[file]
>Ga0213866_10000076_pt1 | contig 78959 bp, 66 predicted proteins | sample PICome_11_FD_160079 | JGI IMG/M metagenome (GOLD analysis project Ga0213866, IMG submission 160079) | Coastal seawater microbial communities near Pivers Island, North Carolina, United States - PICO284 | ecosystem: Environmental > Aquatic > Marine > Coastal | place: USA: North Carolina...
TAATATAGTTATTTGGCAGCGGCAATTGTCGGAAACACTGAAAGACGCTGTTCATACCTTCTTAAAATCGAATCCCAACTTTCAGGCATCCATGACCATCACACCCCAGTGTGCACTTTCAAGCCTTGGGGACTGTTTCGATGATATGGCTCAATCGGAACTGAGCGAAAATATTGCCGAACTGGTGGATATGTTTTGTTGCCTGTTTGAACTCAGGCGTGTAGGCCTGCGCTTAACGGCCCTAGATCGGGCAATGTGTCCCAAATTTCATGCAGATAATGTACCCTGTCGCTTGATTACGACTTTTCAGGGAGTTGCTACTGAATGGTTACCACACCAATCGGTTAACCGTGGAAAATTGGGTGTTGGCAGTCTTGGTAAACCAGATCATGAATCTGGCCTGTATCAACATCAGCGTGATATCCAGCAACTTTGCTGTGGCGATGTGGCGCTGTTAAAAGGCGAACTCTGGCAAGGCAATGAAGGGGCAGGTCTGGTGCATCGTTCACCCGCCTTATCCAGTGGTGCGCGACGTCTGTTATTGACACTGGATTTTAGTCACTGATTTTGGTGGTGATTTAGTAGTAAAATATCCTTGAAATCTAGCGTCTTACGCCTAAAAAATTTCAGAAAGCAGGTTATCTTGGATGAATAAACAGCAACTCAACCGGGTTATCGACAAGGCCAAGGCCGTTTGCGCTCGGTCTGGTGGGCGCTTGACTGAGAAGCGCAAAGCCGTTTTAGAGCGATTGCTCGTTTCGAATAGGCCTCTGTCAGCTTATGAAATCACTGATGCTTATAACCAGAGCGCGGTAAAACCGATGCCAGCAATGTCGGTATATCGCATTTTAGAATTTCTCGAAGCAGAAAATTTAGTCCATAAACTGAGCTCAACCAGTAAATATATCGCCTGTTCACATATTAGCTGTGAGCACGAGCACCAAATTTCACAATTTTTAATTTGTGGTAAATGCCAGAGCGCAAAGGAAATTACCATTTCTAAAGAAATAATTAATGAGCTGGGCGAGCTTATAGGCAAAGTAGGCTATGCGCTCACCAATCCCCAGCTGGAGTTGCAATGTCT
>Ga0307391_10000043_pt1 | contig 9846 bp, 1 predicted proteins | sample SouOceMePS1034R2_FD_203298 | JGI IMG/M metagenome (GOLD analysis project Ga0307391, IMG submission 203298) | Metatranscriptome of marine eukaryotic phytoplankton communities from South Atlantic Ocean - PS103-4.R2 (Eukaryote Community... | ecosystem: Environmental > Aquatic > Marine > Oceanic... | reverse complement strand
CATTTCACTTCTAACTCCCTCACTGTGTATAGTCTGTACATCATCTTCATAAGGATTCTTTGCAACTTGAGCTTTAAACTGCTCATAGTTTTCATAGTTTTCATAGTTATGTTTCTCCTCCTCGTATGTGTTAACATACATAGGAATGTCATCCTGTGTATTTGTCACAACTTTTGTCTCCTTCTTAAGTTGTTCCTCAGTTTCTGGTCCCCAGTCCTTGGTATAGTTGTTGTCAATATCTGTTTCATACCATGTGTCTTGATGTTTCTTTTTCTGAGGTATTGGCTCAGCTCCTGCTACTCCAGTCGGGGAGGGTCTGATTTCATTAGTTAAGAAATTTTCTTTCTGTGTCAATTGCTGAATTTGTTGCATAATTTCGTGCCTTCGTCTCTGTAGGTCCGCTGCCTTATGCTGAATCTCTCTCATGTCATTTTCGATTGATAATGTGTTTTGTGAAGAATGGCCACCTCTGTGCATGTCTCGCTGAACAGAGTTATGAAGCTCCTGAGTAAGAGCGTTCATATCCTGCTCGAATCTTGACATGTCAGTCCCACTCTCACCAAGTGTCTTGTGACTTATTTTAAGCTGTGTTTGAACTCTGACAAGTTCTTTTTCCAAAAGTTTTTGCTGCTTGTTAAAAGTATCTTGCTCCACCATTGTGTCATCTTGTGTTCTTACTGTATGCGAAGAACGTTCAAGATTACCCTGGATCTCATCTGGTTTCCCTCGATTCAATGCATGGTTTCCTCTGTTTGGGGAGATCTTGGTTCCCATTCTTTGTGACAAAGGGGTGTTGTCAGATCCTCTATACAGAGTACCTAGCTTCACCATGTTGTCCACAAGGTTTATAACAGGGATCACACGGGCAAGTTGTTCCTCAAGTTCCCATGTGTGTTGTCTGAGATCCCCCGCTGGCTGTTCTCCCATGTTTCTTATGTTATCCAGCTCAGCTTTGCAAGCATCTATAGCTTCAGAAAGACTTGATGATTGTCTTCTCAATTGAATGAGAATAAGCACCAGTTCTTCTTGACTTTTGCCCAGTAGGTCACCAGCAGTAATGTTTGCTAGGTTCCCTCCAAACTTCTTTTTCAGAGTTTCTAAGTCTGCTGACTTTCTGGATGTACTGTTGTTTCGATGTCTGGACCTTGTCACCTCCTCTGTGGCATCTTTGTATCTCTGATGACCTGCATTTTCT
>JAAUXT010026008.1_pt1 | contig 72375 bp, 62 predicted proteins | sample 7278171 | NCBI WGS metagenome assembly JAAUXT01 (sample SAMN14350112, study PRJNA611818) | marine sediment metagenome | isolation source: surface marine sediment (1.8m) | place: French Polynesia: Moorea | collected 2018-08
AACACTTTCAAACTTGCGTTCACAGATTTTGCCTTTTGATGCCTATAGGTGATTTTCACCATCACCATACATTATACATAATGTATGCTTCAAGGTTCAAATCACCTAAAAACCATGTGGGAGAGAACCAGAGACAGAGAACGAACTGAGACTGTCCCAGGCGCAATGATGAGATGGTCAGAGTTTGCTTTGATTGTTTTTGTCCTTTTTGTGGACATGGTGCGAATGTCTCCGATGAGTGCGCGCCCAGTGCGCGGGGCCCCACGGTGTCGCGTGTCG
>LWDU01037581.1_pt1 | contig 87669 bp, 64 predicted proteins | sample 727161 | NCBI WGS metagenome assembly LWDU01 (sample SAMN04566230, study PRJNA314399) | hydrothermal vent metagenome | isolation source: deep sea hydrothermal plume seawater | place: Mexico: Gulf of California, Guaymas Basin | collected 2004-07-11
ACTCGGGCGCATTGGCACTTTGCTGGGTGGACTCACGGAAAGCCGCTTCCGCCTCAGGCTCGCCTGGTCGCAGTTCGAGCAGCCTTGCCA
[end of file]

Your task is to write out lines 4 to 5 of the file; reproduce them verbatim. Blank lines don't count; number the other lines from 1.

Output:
CATTTCACTTCTAACTCCCTCACTGTGTATAGTCTGTACATCATCTTCATAAGGATTCTTTGCAACTTGAGCTTTAAACTGCTCATAGTTTTCATAGTTTTCATAGTTATGTTTCTCCTCCTCGTATGTGTTAACATACATAGGAATGTCATCCTGTGTATTTGTCACAACTTTTGTCTCCTTCTTAAGTTGTTCCTCAGTTTCTGGTCCCCAGTCCTTGGTATAGTTGTTGTCAATATCTGTTTCATACCATGTGTCTTGATGTTTCTTTTTCTGAGGTATTGGCTCAGCTCCTGCTACTCCAGTCGGGGAGGGTCTGATTTCATTAGTTAAGAAATTTTCTTTCTGTGTCAATTGCTGAATTTGTTGCATAATTTCGTGCCTTCGTCTCTGTAGGTCCGCTGCCTTATGCTGAATCTCTCTCATGTCATTTTCGATTGATAATGTGTTTTGTGAAGAATGGCCACCTCTGTGCATGTCTCGCTGAACAGAGTTATGAAGCTCCTGAGTAAGAGCGTTCATATCCTGCTCGAATCTTGACATGTCAGTCCCACTCTCACCAAGTGTCTTGTGACTTATTTTAAGCTGTGTTTGAACTCTGACAAGTTCTTTTTCCAAAAGTTTTTGCTGCTTGTTAAAAGTATCTTGCTCCACCATTGTGTCATCTTGTGTTCTTACTGTATGCGAAGAACGTTCAAGATTACCCTGGATCTCATCTGGTTTCCCTCGATTCAATGCATGGTTTCCTCTGTTTGGGGAGATCTTGGTTCCCATTCTTTGTGACAAAGGGGTGTTGTCAGATCCTCTATACAGAGTACCTAGCTTCACCATGTTGTCCACAAGGTTTATAACAGGGATCACACGGGCAAGTTGTTCCTCAAGTTCCCATGTGTGTTGTCTGAGATCCCCCGCTGGCTGTTCTCCCATGTTTCTTATGTTATCCAGCTCAGCTTTGCAAGCATCTATAGCTTCAGAAAGACTTGATGATTGTCTTCTCAATTGAATGAGAATAAGCACCAGTTCTTCTTGACTTTTGCCCAGTAGGTCACCAGCAGTAATGTTTGCTAGGTTCCCTCCAAACTTCTTTTTCAGAGTTTCTAAGTCTGCTGACTTTCTGGATGTACTGTTGTTTCGATGTCTGGACCTTGTCACCTCCTCTGTGGCATCTTTGTATCTCTGATGACCTGCATTTTCT
>JAAUXT010026008.1_pt1 | contig 72375 bp, 62 predicted proteins | sample 7278171 | NCBI WGS metagenome assembly JAAUXT01 (sample SAMN14350112, study PRJNA611818) | marine sediment metagenome | isolation source: surface marine sediment (1.8m) | place: French Polynesia: Moorea | collected 2018-08